• How many purchases need to be made?
  • Over what period of time?
  • Is there a spend level, or product, or service mix that needs to be achieved?
  • Are the best shoppers new product/service adopters or not?
  • Do they come via specific channels e.g. social media or app usage?
  • Are there any other identifiable traits?

Once you have defined when a customer is more likely to be retained you can design your conversion programme.
It may be as simple as completed X shops in Y months, or, have other key attributes.

Using this information:

  • How are you going to encourage your new customers to move through the programme
  • What are the logical follow-on or complementary purchases from the initial sale
  • What information, assets, incentives do you have or can you create?
  • How can you reach the chosen  customers
  • Which messages work best over which channels? Etc.

You need this information to build the programme to convert your new customer, through your conversion programme, into your valuable retained customer.
Next, build and automate your programme. Monitor the results and learn through continually testing and improving. Then you will see your conversion numbers increase.

3 Customer retention

Is an often under-invested part of the CLM programme.
And of course your competitors will be targeting your shoppers with their products or services.

As mentioned above, true brand loyalty is rare, but you still need your brand advocates. You've worked hard to find new customers and nurture them to become your seasoned shoppers. So how do you keep your brand name at the front of customers' minds when they're thinking about their next purchase?

This is where your timely, tailored, retention comms come into play.

If your company belongs to a large loyalty programme scheme, such as Nectar or Avios (AirMiles), great. You're part of a bigger programme with established customer value and so able to leverage your business through their ongoing comms.

If not, or supplementary to their programme, you can devise your own retention programme specific to your customers.
Not all of your retention customers will offer the same commercial opportunity. Consider developing an aspirational programme for the top, say, 20% VIPs. Often this top 20% is responsible for delivering up to 80% of your sales. This helps you focus your marketing attention and budget.

Deliver engaging, useful, interesting or fun content so your audience keeps on enjoying their VIP status. You can also make your business front of mind with: competitions, surveys, drip-fed incentives, special VIP customer perks, previews, early access to sales, special events and a host of other activities.

Remember, peer-to-peer recommendation is the strongest, and most trusted form of marketing. Neglect the importance of looking after your brand advocates at your peril.

4 Customer reactivation

Even with the best retention programme there will always be some natural lapsing or 'churn' from your programme. Customers will lapse from any stage along your CLM programme. You need to monitor and reduce this as much as possible, paying special attention to your VIP retention customers.

Depending on your expected customer purchase frequency, identifying pre-lapsing behaviour may be difficult.

It is easier to identify when a seasoned shopper is likely lapse, than a nursery customer, whose purchase frequency is yet unknown.

This is where examining your data helps you to identify pre-lapsing warning signs. For example, you have noticed a customer who contacts your careline on three separate occasions is more likely to lapse. Intervening before the lapse potentially happens, with a call from your customer care team, could be just the ticket to prevent the lapse. Be it an apology call, an offer of free product or delivery, or any other action you have tried and tested.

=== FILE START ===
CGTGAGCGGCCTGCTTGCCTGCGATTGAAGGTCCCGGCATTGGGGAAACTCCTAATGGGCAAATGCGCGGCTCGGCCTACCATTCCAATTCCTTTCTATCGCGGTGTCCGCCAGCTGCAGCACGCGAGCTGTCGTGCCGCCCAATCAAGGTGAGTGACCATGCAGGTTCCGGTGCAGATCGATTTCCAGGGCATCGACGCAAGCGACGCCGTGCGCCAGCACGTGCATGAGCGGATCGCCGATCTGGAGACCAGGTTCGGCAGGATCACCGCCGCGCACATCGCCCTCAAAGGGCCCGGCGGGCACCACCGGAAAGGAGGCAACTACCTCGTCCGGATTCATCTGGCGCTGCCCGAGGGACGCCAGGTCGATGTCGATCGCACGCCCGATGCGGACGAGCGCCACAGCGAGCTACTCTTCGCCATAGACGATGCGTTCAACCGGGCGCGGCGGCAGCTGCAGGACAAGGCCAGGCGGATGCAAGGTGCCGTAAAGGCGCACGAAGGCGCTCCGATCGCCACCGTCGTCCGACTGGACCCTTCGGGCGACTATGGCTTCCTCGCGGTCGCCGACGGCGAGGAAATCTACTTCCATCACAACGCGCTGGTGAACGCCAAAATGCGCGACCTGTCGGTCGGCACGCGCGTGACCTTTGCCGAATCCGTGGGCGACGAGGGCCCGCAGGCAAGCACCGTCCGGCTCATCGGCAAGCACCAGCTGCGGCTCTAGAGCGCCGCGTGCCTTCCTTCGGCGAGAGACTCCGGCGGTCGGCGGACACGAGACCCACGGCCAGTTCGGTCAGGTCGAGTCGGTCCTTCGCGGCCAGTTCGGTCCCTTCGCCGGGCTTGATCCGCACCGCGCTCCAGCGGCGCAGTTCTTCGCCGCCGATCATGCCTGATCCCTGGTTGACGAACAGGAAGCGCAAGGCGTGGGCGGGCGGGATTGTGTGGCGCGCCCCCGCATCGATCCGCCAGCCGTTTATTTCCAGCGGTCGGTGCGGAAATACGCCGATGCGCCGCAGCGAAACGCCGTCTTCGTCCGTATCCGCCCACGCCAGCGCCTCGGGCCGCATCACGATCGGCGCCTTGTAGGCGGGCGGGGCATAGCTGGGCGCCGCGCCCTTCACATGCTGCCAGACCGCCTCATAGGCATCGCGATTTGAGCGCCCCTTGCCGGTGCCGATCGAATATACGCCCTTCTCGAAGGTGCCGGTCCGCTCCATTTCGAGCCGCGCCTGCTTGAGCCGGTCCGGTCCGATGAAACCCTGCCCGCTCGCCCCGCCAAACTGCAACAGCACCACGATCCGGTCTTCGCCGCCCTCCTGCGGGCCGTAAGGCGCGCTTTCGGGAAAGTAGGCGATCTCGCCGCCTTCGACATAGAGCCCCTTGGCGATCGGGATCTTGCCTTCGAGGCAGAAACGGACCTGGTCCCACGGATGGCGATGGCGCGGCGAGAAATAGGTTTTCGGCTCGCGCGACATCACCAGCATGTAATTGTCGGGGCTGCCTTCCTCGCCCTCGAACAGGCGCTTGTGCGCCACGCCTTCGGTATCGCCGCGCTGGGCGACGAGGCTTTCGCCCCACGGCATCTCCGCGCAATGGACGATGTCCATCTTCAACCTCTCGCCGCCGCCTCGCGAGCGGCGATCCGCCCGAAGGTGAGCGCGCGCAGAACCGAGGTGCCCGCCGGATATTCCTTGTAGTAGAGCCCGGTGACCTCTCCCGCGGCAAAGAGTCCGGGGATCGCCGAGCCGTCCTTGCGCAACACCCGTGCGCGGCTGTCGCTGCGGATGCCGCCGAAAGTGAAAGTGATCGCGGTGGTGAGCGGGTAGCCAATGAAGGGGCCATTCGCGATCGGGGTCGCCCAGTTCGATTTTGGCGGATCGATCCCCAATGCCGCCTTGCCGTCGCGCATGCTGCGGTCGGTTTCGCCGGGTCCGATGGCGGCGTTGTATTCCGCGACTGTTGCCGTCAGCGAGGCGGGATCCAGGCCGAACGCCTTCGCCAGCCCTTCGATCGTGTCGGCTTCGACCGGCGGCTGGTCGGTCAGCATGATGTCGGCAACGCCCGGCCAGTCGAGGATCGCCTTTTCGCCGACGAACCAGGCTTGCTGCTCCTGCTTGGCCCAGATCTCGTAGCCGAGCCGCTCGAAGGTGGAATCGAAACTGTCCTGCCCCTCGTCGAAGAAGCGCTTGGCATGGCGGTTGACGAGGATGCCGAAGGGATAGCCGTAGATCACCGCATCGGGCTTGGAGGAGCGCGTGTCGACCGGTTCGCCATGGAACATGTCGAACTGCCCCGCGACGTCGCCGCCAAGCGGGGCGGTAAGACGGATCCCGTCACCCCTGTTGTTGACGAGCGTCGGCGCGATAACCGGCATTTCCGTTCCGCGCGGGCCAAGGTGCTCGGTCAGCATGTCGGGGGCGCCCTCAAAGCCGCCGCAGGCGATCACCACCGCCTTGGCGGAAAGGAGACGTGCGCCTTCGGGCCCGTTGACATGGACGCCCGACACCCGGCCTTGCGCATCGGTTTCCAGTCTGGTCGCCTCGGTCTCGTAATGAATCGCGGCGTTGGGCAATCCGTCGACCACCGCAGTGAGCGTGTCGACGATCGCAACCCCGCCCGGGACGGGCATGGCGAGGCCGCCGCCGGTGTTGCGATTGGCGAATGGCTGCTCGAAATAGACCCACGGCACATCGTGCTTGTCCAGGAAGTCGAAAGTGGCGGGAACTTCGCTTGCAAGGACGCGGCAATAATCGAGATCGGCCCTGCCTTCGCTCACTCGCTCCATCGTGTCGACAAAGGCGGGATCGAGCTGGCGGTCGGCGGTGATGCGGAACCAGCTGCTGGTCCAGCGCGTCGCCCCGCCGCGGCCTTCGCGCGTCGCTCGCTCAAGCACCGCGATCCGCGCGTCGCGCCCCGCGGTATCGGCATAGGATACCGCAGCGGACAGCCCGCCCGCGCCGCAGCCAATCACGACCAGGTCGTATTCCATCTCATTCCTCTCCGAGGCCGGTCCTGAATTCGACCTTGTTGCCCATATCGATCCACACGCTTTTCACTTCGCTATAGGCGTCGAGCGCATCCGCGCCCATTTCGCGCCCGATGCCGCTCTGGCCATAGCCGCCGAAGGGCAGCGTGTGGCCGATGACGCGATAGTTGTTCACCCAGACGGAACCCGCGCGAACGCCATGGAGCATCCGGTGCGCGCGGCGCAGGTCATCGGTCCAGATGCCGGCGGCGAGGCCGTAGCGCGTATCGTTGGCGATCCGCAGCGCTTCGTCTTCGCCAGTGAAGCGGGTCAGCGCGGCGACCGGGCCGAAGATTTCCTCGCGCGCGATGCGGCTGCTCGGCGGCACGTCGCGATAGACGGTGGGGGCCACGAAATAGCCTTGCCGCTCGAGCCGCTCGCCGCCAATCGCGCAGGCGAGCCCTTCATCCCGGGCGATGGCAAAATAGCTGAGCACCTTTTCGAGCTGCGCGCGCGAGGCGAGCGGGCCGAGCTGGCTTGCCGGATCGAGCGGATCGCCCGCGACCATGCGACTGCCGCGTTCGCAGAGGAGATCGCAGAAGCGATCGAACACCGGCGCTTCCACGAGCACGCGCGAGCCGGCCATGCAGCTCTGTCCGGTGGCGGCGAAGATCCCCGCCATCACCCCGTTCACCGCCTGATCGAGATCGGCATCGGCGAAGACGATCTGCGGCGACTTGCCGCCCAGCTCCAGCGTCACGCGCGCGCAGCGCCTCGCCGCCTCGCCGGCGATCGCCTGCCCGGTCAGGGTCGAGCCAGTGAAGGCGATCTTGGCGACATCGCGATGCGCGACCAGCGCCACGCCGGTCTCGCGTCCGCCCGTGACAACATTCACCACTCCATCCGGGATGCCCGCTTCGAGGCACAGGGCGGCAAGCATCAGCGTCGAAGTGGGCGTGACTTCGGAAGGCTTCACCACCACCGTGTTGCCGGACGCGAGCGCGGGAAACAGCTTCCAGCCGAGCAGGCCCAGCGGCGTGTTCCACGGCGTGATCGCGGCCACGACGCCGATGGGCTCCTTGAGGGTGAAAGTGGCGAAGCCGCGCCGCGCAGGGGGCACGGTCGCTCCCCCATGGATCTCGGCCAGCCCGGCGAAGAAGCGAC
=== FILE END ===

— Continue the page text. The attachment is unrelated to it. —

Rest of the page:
When a customer has lapsed

The best way to find out why is to ask the customer. First-hand customer feedback gathered by online, telephone, quantitative or qualitative surveys, is invaluable. Feedback is a gift. The information gathered could range from a change in personal circumstances, to dissatisfaction with your product or service. Not to mention a whole host of reasons in between.

The customer is king, and this data will help you understand where to focus your improvement efforts. Being proactive in this way gives you a reason to contact the customer again. To let them know you have listened and positively reacted to their feedback to improve your offering. This behaviour is not only great to improve your offering but also a powerful reactivation mechanic.

Getting dissatisfied customers back is never easy. But it is easier to understand which mechanic to use when you know the reason(s) for lapsing. And then you can tailor your reactivation programme accordingly.

Other reactivation mechanics include incentives, free product or trial, information on upgrades or new news, invitations to new product launches or events. Trial various appropriate mechanics and measure their success (or failure) to feed into improving your programmes.

Completing the programme - tips

You need to respect your customers by not over-communicating. It increases the risk of customers unsubscribing from your business and reduces your potential customer communication pool.

Automating not only the programme, but also some rules to respect your customers, will bring you better long-term results. It will also free up your marketing team to improve the strategic marketing activities for your business.

Some points to think about when designing your programme:

Control cells to measure the effectiveness of your test and learn activities, are essential.

  • How frequently you should communicate with your customers at each stage of your programme.
  • How to segment your customers.
  • Your primary, secondary etc. channels of communication.
  • Depending on when customers enter or re-enter your programme:
    a. How many times does a customer goes through the programme?
    b. If the programme is going to be repeated more than once, what is the new news to interest the customer?
    c. And what is the appropriate time lapse interval between exiting and re-entering the programme?
  • Update creative and messaging to keep your communications fresh.
  • Test, capture the results, learn and reiterate frequently
  • Both positive and negative outcomes are great learnings.
illustration of a customer lifecycle